rule to determine if a potential relationship between two variables is worth examining further.

In week 3, we used epsilons and 10-percent-point rule to determine if a potential relationship between two variables is worth examining further.

This week, we’ll use tests of “measures of association” to figure out the exact strength of a relationship between two variables. In addition, we’ll learn how to interpret SPSS outputs for measures of association tests such as lambda, gamma, and Pearson’s r, along with other possible tests. Remember that these tests are specific to the level of measurement that your variables are. In other words, one test may not work in a different relationship test. Here are the guidelines:

  1. Both DV and IV are nominal variables: Lambda (when it is not a 2X2 table)

  2. If it is a 2X2 table: Phi

  3. Both DV and IV are ordinal variables: Gamma

  4. One variable ordinal AND the other variable dichotomous nominal (like Yes/No, male/female, etc.): Gamma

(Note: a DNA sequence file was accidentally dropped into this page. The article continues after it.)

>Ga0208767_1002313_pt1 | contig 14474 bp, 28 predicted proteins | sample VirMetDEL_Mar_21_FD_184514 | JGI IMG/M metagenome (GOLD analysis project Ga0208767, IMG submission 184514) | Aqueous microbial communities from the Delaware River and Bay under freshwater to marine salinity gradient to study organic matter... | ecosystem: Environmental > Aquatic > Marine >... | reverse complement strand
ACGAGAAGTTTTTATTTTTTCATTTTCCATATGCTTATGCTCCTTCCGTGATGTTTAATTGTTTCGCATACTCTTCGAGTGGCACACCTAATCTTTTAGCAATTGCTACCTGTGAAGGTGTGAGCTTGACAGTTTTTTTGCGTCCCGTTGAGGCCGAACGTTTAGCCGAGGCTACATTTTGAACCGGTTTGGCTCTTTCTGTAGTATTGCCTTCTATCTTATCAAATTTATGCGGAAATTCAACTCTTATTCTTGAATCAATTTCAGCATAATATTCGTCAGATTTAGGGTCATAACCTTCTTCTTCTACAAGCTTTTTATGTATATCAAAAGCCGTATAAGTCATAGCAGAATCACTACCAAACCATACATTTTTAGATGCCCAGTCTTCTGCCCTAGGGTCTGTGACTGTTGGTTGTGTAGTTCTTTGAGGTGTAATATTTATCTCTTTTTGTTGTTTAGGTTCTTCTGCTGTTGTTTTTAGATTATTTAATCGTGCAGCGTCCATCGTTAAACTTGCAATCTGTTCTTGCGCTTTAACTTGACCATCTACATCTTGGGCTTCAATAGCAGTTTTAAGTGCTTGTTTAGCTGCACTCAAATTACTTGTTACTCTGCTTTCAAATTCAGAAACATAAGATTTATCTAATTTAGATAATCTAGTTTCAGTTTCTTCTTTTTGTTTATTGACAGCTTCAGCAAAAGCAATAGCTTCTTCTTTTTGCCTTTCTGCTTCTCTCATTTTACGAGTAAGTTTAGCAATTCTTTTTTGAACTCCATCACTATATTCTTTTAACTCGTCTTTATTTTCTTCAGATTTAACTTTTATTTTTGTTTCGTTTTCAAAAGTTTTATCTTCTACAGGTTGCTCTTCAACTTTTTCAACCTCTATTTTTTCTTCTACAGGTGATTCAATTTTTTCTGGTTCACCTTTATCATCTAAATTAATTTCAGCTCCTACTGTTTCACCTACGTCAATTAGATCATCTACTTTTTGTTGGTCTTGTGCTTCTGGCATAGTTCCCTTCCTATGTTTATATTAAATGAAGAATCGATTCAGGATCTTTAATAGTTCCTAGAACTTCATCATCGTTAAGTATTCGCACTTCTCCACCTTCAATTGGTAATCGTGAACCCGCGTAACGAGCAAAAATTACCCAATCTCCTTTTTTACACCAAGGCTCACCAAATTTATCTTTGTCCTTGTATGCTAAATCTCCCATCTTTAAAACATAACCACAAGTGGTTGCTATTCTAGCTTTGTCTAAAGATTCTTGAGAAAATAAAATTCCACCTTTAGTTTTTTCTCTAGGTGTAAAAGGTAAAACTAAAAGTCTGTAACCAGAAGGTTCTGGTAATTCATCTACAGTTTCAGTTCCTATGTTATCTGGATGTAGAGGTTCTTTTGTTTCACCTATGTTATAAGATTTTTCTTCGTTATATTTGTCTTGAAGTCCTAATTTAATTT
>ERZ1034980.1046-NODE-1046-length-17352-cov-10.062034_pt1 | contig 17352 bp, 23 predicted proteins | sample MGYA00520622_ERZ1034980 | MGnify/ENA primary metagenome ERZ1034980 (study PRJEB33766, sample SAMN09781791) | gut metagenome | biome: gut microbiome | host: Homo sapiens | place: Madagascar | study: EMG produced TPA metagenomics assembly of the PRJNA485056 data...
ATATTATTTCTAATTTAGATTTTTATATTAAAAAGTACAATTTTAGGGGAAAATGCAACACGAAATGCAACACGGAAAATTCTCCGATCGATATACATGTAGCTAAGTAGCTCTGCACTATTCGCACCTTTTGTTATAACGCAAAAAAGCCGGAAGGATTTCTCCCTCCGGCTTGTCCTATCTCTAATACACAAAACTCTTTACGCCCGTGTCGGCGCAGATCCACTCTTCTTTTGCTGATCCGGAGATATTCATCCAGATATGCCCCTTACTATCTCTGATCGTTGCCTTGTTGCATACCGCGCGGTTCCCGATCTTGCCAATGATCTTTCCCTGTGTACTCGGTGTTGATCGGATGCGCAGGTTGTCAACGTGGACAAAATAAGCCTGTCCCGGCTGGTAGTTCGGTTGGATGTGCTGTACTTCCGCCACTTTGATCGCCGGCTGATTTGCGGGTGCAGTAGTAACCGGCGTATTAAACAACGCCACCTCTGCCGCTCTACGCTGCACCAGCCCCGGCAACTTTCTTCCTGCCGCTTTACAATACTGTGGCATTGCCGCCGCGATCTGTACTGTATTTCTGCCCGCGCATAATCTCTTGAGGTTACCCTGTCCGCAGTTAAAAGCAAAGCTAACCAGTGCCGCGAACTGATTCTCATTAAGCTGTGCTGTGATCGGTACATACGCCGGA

5. One variable ordinal AND the other variable nominal (not dichotomous, has more than 2 categories): Cramer’s V.

  6. Both DV and IV are I/R variables: Pearson’s r

To interpret the output:

Keep in mind measures of association is a statistical procedure based on Proportional Reduction of Error (PRE). Thus the format of interpretation will be:

……knowing the IV will reduce error in predicting the DV by *%.

Please note: Don’t just say “IV” and “DV” in your explanation. You need to enter your variables names for IV and DV, and replace * for the exact test value from the output. If the value of Lambda is .34, then it will be interpreted as 34%.

Ok, now it is time for you to try! Be sure to test the strength of association of your final project for this week’s forum discussion. You can download the class handout attached at the bottom of the page, or Click here for details.

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